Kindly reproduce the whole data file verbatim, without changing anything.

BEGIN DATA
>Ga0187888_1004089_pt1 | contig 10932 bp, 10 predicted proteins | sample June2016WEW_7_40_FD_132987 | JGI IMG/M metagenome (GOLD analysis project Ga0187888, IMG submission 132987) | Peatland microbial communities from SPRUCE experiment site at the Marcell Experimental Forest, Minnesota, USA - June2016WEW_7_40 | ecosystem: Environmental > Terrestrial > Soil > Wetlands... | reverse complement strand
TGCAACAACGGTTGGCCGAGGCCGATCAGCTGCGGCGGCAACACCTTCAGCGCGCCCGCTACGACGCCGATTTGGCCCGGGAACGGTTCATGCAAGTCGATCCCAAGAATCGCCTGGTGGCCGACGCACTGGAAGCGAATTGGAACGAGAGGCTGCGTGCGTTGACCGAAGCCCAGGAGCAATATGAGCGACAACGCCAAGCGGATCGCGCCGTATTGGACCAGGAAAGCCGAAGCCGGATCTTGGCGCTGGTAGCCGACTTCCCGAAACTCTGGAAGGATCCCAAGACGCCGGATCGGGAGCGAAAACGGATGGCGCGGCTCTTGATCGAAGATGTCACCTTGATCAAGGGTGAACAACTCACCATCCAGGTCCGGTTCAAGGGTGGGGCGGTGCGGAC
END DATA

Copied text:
>Ga0187888_1004089_pt1 | contig 10932 bp, 10 predicted proteins | sample June2016WEW_7_40_FD_132987 | JGI IMG/M metagenome (GOLD analysis project Ga0187888, IMG submission 132987) | Peatland microbial communities from SPRUCE experiment site at the Marcell Experimental Forest, Minnesota, USA - June2016WEW_7_40 | ecosystem: Environmental > Terrestrial > Soil > Wetlands... | reverse complement strand
TGCAACAACGGTTGGCCGAGGCCGATCAGCTGCGGCGGCAACACCTTCAGCGCGCCCGCTACGACGCCGATTTGGCCCGGGAACGGTTCATGCAAGTCGATCCCAAGAATCGCCTGGTGGCCGACGCACTGGAAGCGAATTGGAACGAGAGGCTGCGTGCGTTGACCGAAGCCCAGGAGCAATATGAGCGACAACGCCAAGCGGATCGCGCCGTATTGGACCAGGAAAGCCGAAGCCGGATCTTGGCGCTGGTAGCCGACTTCCCGAAACTCTGGAAGGATCCCAAGACGCCGGATCGGGAGCGAAAACGGATGGCGCGGCTCTTGATCGAAGATGTCACCTTGATCAAGGGTGAACAACTCACCATCCAGGTCCGGTTCAAGGGTGGGGCGGTGCGGAC